True fecal incontinence is not voluntary. It is the inadvertent passage of stool due to a physical inability to retain fecal matter until accessing an appropriate time and place for elimination. Young animals may occasionally be incontinent until their plumbing matures fully, but this usually resolves with adulthood. Not so for the elderly. The classic scenario is Big Ol’ Dog who wakes up in the morning with an unexpected deposit on his L.L. Bean bed. Or he gets up to greet you, little logs dropping behind as he shuffles to the kitchen where you are brewing coffee. Big Ol’ has anal sphincter incontinence. Muscles may be weakened by age, trauma, tumors, infections, hernias, etc. Or there may be neurological dysfunction stemming from problems ranging from intervertebral disc disease to brain tumors.
Regardless of cause, incontinence is often exacerbated by aging changes such as senility, reduced mobility, and reluctance to move due to arthritis. These all lessen the odds that Big Ol’ will get up and go when he needs to get up and go. The more, ahem, crap, that builds up, the more likely something will just fall out unexpectedly. (Insert inappropriate Trump joke here.)
The prognosis for correcting fecal incontinence is generally guarded to poor. If you are one of the lucky few, Doc may find a treatable underlying cause and fix it. But usually all we can offer are suggestions for supportive care and ways to lessen the impact on everyone involved. Feeding “low residue” food will create less stool. Over-the-counter diarrhea medications like loperamide (Imodium) that alter intestinal motility don’t fix the sphincter, but they do make feces firmer and easier to clean up. Collies and related breeds may be hypersensitive to these drugs, and side effects can include constipation and bloating, so always check with your veterinarian.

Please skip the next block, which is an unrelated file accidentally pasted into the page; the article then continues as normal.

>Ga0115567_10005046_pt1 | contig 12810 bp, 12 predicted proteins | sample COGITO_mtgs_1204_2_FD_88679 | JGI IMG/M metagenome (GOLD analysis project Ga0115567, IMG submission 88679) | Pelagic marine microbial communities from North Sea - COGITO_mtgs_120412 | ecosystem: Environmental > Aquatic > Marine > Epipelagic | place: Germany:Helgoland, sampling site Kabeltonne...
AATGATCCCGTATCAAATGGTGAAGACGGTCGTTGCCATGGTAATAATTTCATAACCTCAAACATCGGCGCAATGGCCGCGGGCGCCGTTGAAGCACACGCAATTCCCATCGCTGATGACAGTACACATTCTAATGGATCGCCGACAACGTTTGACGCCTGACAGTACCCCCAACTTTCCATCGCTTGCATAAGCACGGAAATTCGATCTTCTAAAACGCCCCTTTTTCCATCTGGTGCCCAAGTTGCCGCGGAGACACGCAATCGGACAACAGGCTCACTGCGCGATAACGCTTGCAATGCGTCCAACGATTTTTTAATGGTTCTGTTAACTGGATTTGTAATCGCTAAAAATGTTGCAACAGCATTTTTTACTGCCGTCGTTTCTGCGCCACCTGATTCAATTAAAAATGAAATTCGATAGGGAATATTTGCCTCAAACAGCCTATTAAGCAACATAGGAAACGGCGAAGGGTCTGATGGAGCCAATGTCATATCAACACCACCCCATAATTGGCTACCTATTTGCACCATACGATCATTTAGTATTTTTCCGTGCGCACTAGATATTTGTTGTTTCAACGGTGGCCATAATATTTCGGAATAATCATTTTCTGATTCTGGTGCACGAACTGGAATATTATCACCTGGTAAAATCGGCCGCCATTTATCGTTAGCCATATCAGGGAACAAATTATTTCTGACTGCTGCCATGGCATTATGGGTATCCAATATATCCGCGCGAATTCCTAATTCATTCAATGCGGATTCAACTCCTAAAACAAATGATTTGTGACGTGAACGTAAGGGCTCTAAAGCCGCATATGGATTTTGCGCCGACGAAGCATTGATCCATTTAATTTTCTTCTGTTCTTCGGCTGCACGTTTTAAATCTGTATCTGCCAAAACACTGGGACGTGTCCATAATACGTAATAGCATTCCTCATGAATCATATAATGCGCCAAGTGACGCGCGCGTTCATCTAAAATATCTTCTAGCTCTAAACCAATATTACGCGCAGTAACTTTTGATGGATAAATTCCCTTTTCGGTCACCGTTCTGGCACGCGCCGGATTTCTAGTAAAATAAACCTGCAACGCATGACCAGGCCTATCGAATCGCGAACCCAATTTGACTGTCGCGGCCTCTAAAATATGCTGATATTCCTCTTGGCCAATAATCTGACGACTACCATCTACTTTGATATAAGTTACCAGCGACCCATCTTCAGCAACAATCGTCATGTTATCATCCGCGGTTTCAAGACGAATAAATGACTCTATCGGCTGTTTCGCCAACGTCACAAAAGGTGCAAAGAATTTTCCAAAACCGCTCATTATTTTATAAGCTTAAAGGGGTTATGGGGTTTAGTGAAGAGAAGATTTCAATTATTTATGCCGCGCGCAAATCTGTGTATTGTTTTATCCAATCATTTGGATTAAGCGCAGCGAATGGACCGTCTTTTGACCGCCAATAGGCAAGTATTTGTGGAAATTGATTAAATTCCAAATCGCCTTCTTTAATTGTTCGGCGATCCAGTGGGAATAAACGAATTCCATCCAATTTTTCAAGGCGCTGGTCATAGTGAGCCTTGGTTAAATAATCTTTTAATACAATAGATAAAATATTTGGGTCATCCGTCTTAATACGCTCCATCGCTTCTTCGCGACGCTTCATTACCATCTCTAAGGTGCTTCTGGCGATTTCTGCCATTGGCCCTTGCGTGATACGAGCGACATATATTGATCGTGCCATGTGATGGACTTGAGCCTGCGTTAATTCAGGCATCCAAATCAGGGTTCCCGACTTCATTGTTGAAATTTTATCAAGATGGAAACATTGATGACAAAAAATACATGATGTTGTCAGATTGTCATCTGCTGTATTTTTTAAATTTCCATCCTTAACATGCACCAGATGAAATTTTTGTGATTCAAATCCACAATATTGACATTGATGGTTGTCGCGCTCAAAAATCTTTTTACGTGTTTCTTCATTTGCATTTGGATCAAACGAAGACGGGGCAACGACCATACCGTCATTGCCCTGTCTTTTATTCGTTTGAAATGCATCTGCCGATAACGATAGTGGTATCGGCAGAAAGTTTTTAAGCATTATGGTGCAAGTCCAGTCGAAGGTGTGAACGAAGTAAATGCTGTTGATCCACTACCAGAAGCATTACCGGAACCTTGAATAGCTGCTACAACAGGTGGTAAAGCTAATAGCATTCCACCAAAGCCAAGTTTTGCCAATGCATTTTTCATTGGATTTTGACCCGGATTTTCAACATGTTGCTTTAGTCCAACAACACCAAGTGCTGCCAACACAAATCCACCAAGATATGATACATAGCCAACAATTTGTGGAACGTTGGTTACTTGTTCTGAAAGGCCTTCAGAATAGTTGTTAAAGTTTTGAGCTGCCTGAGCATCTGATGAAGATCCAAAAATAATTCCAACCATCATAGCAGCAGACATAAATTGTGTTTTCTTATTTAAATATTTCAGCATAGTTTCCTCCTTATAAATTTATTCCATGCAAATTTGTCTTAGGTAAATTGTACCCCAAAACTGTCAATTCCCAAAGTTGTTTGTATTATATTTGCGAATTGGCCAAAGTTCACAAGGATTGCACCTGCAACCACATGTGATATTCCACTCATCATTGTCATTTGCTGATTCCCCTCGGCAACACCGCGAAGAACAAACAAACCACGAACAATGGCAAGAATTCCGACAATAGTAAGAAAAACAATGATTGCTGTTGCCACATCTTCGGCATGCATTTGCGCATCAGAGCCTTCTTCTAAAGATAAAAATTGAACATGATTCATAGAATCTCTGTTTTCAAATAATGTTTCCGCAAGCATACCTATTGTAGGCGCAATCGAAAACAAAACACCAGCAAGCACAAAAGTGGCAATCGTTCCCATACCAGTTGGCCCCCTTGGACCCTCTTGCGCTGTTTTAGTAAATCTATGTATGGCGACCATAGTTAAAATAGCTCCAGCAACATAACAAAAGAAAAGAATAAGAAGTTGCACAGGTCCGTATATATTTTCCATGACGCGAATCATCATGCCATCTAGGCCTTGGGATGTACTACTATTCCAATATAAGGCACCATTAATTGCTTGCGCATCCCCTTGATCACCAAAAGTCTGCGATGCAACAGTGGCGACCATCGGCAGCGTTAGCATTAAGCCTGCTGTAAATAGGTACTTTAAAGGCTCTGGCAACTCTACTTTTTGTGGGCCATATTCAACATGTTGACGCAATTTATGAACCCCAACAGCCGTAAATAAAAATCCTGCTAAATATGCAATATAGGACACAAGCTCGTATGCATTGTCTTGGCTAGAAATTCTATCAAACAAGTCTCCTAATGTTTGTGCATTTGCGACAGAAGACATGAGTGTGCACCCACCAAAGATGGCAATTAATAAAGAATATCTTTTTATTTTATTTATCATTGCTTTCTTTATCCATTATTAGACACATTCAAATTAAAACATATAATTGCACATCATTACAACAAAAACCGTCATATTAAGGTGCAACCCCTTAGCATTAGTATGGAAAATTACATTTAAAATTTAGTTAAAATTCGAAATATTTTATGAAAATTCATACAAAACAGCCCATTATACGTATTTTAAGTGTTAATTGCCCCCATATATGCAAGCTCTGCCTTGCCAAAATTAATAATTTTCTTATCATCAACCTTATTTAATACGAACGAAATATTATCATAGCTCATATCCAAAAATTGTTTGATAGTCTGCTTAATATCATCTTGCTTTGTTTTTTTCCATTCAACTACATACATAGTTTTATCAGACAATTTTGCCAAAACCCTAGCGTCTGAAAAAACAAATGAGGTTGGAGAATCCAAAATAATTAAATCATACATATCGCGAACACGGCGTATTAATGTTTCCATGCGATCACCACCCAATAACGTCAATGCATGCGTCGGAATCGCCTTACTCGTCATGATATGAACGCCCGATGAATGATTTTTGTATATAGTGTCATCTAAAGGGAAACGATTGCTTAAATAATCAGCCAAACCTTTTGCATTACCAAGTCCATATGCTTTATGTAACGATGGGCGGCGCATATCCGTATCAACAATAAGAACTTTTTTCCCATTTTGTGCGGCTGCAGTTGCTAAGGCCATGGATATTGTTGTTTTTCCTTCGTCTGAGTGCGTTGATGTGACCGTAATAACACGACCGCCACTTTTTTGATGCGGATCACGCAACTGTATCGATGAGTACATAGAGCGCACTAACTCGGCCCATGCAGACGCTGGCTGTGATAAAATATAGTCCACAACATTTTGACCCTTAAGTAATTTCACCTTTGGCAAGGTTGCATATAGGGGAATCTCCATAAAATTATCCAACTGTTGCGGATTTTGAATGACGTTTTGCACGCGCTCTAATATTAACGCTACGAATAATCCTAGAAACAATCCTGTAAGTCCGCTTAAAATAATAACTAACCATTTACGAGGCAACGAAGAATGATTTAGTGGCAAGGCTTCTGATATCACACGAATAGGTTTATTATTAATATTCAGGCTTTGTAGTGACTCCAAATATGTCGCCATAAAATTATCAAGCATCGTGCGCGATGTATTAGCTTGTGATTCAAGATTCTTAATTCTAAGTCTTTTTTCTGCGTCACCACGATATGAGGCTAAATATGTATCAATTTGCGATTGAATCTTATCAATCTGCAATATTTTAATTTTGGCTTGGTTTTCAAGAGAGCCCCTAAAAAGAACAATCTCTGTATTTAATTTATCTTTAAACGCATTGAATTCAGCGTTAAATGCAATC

Personal hygiene is essential. Incontinent females are at risk for urinary tract infections, and either gender may get secondary skin problems from fecal matter matted in the fur. Shaving the hind end may help, especially in long-haired breeds. A rigidly regular schedule of feeding and walking will help a dog’s bowels develop a predictable routine, which facilitates managing incontinence. What you can’t do? You can’t decide to make him an “outdoor dog” and just boot him out of the house. He’s old. He can’t handle heat or cold. He’s achy. He shouldn’t be exposed to rain, wind, or snow. And he’s soiling himself. This is an invitation for flies. Flies lay eggs, which hatch into maggots. Need I say more?
In my fantasy, I close with a clever comment (or one of the unpublishable Trump jokes that crossed my mind) and make Barak chuckle. But scatological and political humor aside, you should have a frank conversation with your veterinarian about Big Ol’ Dog. Fecal incontinence is a serious condition, and sometimes beyond what even the most dedicated owner can live with.